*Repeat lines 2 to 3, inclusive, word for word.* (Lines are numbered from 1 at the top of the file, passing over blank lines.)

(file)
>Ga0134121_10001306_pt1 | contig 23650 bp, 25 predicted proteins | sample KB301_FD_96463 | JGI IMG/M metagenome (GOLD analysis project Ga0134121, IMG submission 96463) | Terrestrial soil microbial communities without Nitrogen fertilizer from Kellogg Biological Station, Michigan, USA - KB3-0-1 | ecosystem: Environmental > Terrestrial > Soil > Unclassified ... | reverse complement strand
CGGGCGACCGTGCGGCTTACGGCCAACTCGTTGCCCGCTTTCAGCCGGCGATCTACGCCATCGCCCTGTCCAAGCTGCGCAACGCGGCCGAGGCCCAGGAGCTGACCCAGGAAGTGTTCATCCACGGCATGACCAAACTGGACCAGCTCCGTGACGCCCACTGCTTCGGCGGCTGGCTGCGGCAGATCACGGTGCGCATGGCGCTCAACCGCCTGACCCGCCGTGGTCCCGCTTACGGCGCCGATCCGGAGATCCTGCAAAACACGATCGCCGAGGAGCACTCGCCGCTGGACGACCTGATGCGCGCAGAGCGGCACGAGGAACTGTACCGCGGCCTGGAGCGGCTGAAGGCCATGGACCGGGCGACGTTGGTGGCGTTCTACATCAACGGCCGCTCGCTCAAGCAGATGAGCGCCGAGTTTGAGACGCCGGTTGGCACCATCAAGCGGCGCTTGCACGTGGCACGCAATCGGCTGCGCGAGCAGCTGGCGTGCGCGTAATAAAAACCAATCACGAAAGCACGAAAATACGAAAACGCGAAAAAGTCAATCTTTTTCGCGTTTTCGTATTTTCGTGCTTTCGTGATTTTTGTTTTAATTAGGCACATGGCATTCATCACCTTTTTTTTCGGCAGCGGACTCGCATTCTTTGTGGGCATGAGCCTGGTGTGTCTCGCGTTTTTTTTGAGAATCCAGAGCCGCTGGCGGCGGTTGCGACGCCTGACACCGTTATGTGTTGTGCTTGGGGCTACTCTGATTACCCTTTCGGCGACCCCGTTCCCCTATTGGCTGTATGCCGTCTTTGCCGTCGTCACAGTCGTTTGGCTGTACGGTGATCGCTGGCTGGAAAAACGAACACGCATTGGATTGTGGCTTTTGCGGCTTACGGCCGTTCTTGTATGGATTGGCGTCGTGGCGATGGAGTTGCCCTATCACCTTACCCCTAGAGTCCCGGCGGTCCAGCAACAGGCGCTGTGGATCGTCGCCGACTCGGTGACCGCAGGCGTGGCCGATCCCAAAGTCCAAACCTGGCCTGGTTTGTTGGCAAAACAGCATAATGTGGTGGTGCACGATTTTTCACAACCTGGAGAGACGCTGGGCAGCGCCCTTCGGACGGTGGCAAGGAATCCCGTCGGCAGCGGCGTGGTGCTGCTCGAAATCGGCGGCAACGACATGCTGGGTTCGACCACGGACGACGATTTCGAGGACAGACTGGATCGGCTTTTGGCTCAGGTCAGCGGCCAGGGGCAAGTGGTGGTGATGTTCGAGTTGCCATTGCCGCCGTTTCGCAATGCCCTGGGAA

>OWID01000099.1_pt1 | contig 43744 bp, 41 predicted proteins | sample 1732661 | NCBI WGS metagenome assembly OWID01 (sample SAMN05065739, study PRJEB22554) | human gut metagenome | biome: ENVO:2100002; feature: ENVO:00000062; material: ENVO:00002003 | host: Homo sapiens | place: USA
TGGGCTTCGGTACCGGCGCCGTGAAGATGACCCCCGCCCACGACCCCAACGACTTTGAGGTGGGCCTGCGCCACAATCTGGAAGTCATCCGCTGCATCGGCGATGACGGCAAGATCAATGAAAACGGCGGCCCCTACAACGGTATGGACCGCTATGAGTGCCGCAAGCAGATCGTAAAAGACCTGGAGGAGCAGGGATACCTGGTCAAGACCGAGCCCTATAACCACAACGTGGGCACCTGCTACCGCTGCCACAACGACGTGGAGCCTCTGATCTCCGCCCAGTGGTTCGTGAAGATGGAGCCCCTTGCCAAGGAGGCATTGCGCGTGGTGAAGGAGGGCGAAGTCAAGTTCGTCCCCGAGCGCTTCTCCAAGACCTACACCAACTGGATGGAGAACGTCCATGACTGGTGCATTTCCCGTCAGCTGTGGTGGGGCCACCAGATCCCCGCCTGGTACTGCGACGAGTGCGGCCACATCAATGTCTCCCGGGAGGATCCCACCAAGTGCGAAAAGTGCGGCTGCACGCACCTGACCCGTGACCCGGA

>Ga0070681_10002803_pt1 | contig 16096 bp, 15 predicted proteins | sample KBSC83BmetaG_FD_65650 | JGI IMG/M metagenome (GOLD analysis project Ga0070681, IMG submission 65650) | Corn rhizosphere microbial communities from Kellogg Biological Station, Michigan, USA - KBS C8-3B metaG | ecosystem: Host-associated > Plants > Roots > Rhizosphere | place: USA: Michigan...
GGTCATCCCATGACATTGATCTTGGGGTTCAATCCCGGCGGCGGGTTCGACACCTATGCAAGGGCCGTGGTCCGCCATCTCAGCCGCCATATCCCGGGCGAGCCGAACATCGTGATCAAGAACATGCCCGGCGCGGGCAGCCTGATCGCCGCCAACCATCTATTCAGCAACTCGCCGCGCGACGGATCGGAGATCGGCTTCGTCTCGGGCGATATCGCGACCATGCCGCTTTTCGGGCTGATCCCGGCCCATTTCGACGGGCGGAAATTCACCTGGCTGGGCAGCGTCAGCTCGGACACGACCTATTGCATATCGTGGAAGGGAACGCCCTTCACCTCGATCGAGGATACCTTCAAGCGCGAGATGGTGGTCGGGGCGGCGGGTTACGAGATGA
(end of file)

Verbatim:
CGGGCGACCGTGCGGCTTACGGCCAACTCGTTGCCCGCTTTCAGCCGGCGATCTACGCCATCGCCCTGTCCAAGCTGCGCAACGCGGCCGAGGCCCAGGAGCTGACCCAGGAAGTGTTCATCCACGGCATGACCAAACTGGACCAGCTCCGTGACGCCCACTGCTTCGGCGGCTGGCTGCGGCAGATCACGGTGCGCATGGCGCTCAACCGCCTGACCCGCCGTGGTCCCGCTTACGGCGCCGATCCGGAGATCCTGCAAAACACGATCGCCGAGGAGCACTCGCCGCTGGACGACCTGATGCGCGCAGAGCGGCACGAGGAACTGTACCGCGGCCTGGAGCGGCTGAAGGCCATGGACCGGGCGACGTTGGTGGCGTTCTACATCAACGGCCGCTCGCTCAAGCAGATGAGCGCCGAGTTTGAGACGCCGGTTGGCACCATCAAGCGGCGCTTGCACGTGGCACGCAATCGGCTGCGCGAGCAGCTGGCGTGCGCGTAATAAAAACCAATCACGAAAGCACGAAAATACGAAAACGCGAAAAAGTCAATCTTTTTCGCGTTTTCGTATTTTCGTGCTTTCGTGATTTTTGTTTTAATTAGGCACATGGCATTCATCACCTTTTTTTTCGGCAGCGGACTCGCATTCTTTGTGGGCATGAGCCTGGTGTGTCTCGCGTTTTTTTTGAGAATCCAGAGCCGCTGGCGGCGGTTGCGACGCCTGACACCGTTATGTGTTGTGCTTGGGGCTACTCTGATTACCCTTTCGGCGACCCCGTTCCCCTATTGGCTGTATGCCGTCTTTGCCGTCGTCACAGTCGTTTGGCTGTACGGTGATCGCTGGCTGGAAAAACGAACACGCATTGGATTGTGGCTTTTGCGGCTTACGGCCGTTCTTGTATGGATTGGCGTCGTGGCGATGGAGTTGCCCTATCACCTTACCCCTAGAGTCCCGGCGGTCCAGCAACAGGCGCTGTGGATCGTCGCCGACTCGGTGACCGCAGGCGTGGCCGATCCCAAAGTCCAAACCTGGCCTGGTTTGTTGGCAAAACAGCATAATGTGGTGGTGCACGATTTTTCACAACCTGGAGAGACGCTGGGCAGCGCCCTTCGGACGGTGGCAAGGAATCCCGTCGGCAGCGGCGTGGTGCTGCTCGAAATCGGCGGCAACGACATGCTGGGTTCGACCACGGACGACGATTTCGAGGACAGACTGGATCGGCTTTTGGCTCAGGTCAGCGGCCAGGGGCAAGTGGTGGTGATGTTCGAGTTGCCATTGCCGCCGTTTCGCAATGCCCTGGGAA

>OWID01000099.1_pt1 | contig 43744 bp, 41 predicted proteins | sample 1732661 | NCBI WGS metagenome assembly OWID01 (sample SAMN05065739, study PRJEB22554) | human gut metagenome | biome: ENVO:2100002; feature: ENVO:00000062; material: ENVO:00002003 | host: Homo sapiens | place: USA